Paulina Velez Gomez - Human Development and Family Studies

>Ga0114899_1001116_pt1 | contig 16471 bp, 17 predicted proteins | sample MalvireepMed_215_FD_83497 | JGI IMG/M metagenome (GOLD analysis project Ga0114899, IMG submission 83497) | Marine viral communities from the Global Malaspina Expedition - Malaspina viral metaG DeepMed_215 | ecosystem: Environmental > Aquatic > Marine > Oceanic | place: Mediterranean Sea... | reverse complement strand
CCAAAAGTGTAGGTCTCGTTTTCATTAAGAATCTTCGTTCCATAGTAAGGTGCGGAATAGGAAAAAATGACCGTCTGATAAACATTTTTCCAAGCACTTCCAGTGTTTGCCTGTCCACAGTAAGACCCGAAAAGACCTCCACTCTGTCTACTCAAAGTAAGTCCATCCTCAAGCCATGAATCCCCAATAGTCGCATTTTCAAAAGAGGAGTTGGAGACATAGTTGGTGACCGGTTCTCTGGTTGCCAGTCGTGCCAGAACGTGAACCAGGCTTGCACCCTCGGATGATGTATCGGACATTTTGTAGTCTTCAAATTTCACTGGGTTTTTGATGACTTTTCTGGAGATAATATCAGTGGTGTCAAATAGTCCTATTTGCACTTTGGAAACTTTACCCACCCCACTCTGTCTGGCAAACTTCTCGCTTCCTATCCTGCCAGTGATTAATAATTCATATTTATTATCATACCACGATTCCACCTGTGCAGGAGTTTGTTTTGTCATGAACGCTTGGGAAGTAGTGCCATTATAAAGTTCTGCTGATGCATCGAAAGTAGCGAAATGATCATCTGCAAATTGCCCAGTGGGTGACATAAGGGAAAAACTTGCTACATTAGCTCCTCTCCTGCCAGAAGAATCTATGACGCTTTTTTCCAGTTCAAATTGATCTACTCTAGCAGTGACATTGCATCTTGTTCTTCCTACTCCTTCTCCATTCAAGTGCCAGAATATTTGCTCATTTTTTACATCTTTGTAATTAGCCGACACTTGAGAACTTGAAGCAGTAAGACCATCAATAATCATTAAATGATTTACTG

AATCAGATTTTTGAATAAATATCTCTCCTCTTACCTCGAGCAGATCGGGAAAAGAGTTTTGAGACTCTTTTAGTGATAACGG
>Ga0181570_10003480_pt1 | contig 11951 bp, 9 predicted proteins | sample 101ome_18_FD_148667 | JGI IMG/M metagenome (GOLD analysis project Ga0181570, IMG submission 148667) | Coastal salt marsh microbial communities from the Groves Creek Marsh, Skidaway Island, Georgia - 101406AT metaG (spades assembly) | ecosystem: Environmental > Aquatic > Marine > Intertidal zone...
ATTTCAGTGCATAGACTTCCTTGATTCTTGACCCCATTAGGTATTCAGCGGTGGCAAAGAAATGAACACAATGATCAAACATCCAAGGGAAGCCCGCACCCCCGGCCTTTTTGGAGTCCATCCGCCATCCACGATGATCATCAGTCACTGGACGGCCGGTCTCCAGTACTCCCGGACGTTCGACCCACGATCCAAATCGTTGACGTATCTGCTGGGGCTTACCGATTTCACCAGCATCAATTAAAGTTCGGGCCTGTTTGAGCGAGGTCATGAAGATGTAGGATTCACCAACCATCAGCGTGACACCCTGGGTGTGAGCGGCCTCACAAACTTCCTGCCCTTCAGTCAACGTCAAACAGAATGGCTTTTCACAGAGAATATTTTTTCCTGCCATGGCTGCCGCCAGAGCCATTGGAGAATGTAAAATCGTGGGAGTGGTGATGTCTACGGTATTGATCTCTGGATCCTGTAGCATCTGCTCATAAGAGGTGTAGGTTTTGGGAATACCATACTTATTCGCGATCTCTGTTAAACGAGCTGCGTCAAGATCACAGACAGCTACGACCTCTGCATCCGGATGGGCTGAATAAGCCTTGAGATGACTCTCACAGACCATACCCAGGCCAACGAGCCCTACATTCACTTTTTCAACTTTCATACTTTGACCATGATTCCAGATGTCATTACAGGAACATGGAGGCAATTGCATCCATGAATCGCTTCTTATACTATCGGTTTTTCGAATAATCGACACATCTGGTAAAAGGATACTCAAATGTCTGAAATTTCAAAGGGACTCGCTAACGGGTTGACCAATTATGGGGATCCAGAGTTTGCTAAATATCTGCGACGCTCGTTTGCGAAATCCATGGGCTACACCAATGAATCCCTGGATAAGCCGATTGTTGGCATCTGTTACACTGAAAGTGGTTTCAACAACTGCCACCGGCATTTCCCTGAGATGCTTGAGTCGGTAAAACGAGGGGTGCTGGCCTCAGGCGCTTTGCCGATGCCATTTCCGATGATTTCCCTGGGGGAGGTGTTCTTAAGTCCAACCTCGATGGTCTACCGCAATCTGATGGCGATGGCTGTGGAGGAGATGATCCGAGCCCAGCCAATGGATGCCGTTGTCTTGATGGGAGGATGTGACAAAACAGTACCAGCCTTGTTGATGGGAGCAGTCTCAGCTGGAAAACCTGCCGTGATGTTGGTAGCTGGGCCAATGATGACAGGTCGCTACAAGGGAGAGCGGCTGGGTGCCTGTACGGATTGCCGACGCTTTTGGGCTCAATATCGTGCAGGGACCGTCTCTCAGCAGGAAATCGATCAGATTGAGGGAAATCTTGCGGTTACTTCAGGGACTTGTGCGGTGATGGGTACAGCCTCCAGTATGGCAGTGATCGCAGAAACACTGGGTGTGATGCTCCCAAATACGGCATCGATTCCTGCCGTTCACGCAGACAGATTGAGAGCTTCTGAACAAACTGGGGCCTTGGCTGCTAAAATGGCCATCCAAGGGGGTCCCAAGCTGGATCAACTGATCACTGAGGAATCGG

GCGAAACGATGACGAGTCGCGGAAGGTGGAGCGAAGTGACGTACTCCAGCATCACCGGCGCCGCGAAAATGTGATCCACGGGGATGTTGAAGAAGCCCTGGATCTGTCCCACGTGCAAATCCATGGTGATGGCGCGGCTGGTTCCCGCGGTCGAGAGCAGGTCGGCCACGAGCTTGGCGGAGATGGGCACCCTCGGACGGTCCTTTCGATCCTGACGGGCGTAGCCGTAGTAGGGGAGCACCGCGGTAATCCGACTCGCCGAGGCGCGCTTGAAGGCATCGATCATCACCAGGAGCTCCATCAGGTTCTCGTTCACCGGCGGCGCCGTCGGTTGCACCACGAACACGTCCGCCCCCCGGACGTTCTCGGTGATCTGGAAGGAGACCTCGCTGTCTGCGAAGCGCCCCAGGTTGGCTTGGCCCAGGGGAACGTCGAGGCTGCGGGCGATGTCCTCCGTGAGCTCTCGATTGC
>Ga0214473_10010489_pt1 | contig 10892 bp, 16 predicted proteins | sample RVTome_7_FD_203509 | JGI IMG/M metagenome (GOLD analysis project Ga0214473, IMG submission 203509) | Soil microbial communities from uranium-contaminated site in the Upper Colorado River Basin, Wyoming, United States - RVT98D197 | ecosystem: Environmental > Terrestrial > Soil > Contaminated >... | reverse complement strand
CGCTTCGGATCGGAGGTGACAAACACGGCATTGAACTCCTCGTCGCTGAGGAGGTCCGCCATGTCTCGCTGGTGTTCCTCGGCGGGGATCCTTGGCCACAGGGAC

I am from Medellin, Colombia (South America). I have a bachelor’s degree in Psychology that I obtained from Universidad CES (Medellin-Colombia) in 2007. I came to Texas Tech University as a Fulbright Fellow in 2010 to pursue a master’s degree in Human Development and Family Studies. I graduated from the Masters program in August of 2012 and started my doctoral degree in the same department in the fall semester. My interest in the area of Human Development arose out of my participation in an intervention project aimed at providing interdisciplinary aid to both children and teenagers with emotional disorders from Itagüí Municipality (Colombia) in 2007. Most of these children lived in poverty and suffered from abuse or maltreatment, which made them a high-risk population. That was when I realized that in addition to working from a disease-intervention approach, it was also important to develop preventive programs that could promote healthy development and well-being from an early age. I chose a graduate degree in Human Development and Family Studies because this program is focused on delving deeper into the understanding of social, cultural and historical contexts in which individuals develop, and the application of research findings to programs and policies that enhance the lives of individuals and families. My research interests are focused on issues related to social and emotional development during childhood and adolescence. The project on which I will be working for my dissertation is a cross-cultural comparative study on adolescent psychosocial development and well-being. The project aims to understand the normative psychosocial development of adolescents in Colombia by taking into account contextual characteristics of Colombia. This will be the first longitudinal study conducted in Colombia on early adolescence positive development. The project is part of an international research collaboration that I have helped to establish between Universidad CES (Colombia) and the Department of Human Development and Family Studies at Texas Tech University. My long-term goal for this project is that it may serve as the research basis for developing effective and culturally sensitive prevention and intervention programs for the well-being of adolescents in Colombia. The support that I have received from Texas Tech University has been vital for financing my graduate studies. In 2010 I was awarded with a scholarship from my department and a Graduate Incentive Scholarship. For the academic year 2011-2012, I was awarded with a scholarship from the College of Human Sciences and with the Health and Social Services Fellowship from the Graduate School. In 2012, I was awarded with the Helen DeVitt Jones Fellowship, which will allow me to help finance my doctoral studies. I want to share with my country all of the experience and knowledge that I have obtained here. When I return to Colombia, I plan to work not only in academic and research fields, but also in the official sector and with non-governmental organizations. Within these organizations, I hope to design and conduct programs that can promote healthy development and well-being of children and youth.